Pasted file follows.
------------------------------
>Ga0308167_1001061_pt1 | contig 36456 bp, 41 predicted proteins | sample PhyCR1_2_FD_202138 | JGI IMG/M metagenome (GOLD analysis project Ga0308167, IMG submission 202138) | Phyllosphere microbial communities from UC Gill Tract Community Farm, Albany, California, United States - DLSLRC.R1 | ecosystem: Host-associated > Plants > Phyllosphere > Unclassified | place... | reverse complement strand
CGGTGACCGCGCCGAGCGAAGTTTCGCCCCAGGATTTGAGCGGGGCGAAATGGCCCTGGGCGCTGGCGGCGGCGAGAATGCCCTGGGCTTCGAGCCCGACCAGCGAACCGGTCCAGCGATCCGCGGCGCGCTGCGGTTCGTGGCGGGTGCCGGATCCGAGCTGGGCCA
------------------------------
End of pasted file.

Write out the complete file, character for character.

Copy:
>Ga0308167_1001061_pt1 | contig 36456 bp, 41 predicted proteins | sample PhyCR1_2_FD_202138 | JGI IMG/M metagenome (GOLD analysis project Ga0308167, IMG submission 202138) | Phyllosphere microbial communities from UC Gill Tract Community Farm, Albany, California, United States - DLSLRC.R1 | ecosystem: Host-associated > Plants > Phyllosphere > Unclassified | place... | reverse complement strand
CGGTGACCGCGCCGAGCGAAGTTTCGCCCCAGGATTTGAGCGGGGCGAAATGGCCCTGGGCGCTGGCGGCGGCGAGAATGCCCTGGGCTTCGAGCCCGACCAGCGAACCGGTCCAGCGATCCGCGGCGCGCTGCGGTTCGTGGCGGGTGCCGGATCCGAGCTGGGCCA